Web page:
Online

ESTRO 2020

Session Item

Clinical track: Lower GI (colon, rectum, anus)
9306
Poster
Clinical
23:00 - 23:00
WHAT’S THE ROLE OF TUMOR REGRESSION GRADE (TRG) IN RECTAL CANCER: AN ISTUTUTIONAL EXPERIENCE
PO-1115

Abstract

WHAT’S THE ROLE OF TUMOR REGRESSION GRADE (TRG) IN RECTAL CANCER: AN ISTUTUTIONAL EXPERIENCE
Authors: Guaineri|, Annamaria(1)*[anna.guaineri@gmail.com];Triggiani|, Luca(1);Frassine|, Francesco(1);Imbrescia|, Jessica(1);Barbera|, Fernando(1);Vitali|, Paola(1);Terraneo|, Fabrizia(1);Pegurri|, Ludovica(1);Ranghetti|, Elena(1);Taddeo|, Alessandra(1);Magrini|, Stefano Maria(1);Buglione|, Michela(1);
(1)Spedali Civili di Brescia, Radiation Oncology, Brescia, Italy;
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Purpose or Objective

The neoadjuvant treatment with long-course radiotherapy and concomitant chemotherapy (NA-CRT) or with short-course radiotherapy followed by surgery is now the standard treatment in locally advanced rectal tumors.
A parameter that allows us to have a degree of prediction of the response to neoadjuvant treatment is TRG (tumor regression grade), which is always included in the histopathological report and which defines the degree of tumor regression. In the literature TRG has shown to predict outcome after NACRT.
The objective of this retrospective study is to confirm the prognostic value of the TRG, evaluating if there is a significant correlation with disease features and the main oncological outcomes.

Material and Methods

The TRG was evaluated in 133 patients with histological diagnosis of adenocarcinoma of the rectum using the Ryan classification system (0-No viable cancer cells, 1-Single cells or small groups of cancer cells, 2-Residual cancer outgrown by fibrosis, 3-many tumor cells with poor fibrosis/extensive residual neoplasia). The patients undergo,from May 2004 to April 2017, a neoadjuvant treatment with long-course radiotherapy associated with fluoropyrimidine chemotherapy and subsequently undergo surgery. Disease basal and after surgery characteristics were analyzed and related to TRG and OS, DFS, DSS, MFS and LRFS. (SPSS® 25.0).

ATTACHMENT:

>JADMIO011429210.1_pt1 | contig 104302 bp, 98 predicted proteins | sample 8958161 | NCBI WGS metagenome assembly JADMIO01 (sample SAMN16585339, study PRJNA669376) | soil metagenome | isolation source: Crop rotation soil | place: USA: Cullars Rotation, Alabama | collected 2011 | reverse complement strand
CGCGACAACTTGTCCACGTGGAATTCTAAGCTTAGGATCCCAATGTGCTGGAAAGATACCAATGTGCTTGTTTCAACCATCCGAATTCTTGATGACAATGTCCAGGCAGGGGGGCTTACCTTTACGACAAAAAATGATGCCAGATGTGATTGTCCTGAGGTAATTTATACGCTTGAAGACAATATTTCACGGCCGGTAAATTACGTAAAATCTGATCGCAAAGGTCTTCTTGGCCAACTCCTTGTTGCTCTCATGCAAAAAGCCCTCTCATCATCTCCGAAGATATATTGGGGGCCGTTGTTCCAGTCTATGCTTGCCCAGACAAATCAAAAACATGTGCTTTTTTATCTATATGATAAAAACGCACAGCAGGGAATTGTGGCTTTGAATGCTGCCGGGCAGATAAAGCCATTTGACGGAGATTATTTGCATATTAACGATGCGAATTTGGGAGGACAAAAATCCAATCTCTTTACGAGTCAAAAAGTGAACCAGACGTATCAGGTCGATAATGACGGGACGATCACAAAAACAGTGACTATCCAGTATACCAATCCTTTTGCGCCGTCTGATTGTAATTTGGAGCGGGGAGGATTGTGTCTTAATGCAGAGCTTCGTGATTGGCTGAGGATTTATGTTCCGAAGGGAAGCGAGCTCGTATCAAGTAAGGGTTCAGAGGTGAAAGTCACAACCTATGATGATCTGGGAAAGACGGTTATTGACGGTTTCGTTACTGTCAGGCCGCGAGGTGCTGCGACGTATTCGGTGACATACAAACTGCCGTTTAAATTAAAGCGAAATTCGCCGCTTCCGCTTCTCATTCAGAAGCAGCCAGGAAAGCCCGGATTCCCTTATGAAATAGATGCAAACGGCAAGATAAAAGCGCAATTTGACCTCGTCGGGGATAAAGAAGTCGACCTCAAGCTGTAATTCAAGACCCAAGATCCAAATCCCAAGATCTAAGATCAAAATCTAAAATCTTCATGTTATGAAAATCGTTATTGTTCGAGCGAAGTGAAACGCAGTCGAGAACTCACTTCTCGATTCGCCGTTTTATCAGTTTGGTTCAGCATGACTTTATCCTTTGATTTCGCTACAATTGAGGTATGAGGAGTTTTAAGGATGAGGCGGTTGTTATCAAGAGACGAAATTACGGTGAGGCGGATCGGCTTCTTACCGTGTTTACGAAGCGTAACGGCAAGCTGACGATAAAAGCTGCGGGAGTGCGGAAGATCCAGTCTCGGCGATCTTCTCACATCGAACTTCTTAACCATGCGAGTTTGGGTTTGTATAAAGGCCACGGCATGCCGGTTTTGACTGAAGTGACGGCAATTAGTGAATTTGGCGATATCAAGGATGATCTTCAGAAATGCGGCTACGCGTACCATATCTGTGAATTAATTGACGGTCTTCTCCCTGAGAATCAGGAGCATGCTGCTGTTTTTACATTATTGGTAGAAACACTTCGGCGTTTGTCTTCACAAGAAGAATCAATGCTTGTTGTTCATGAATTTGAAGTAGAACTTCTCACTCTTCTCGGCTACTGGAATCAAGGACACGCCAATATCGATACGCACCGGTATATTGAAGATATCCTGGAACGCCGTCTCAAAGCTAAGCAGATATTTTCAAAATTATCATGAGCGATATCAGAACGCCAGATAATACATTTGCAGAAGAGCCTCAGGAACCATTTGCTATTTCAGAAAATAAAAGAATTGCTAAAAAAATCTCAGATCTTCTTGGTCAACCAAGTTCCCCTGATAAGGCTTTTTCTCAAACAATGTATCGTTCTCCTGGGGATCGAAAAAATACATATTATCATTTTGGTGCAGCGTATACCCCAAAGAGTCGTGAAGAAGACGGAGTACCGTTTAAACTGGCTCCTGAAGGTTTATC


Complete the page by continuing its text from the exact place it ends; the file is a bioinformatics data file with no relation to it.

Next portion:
Results

133 patients were treated. Median age 64,5 (68%<70aa and 31,6%>70aa). Ninety-two patients (69.2%) hadcT3 disease, and 28 (21,1%) cT2; 10 patients hadcN1a, 42 cN1b (Tab1). After surgery the most patients were pT3(n=63, 51,1%), the other pT2 n=42(31,6%); 87 patients (65,4%) were pN0, 14 (10,5%) pN1a, 14 (10,5%) pN1b, 6 (4,5%) pN2a, 6 (4,5%) pN2b(Tab1. Staging before treatment was performed with TC and EUS (n=42), only TC (n=48), RMN (n=42). Chemotherapy was 5-FU in 126 cases and Capecitabine in 20 cases, 2 other. Median days between Rt and surgery were 46 days. For the 133 patients analyzed, 25 (18.8%) showed a TRG 3, 49 (36.8%) a TRG 2, 46 (34.6%) a TRG 1 and 13 (9.8%) a TRG 0.
The TRG was statistically related to DFS (p <0.001), to MFS (p = 0.003) but not to LRFS (p = 0.85) and to DSS (p = 0.132),indeed patients bad responders (TRG 4) have a minor time to relapse locally and for distant metastasis. At the multivariate analysis only the TRG and the pathological stage were significantly correlated with DFS. The Cox regression (p = 0.033) showed an increased risk for relapse in patients with TRG 4 compared to good responders (HR 5.3) in relation to DFS.

Conclusion

The TRG is confirmed as a fundamental parameter in determining the outcomes in patients with rectal cancer subjected to NA-CRT. A prospect still open for the future is the integration of the TRG in the staging of the patient to identify the classes of patients at risk and worthy of adjuvant therapy.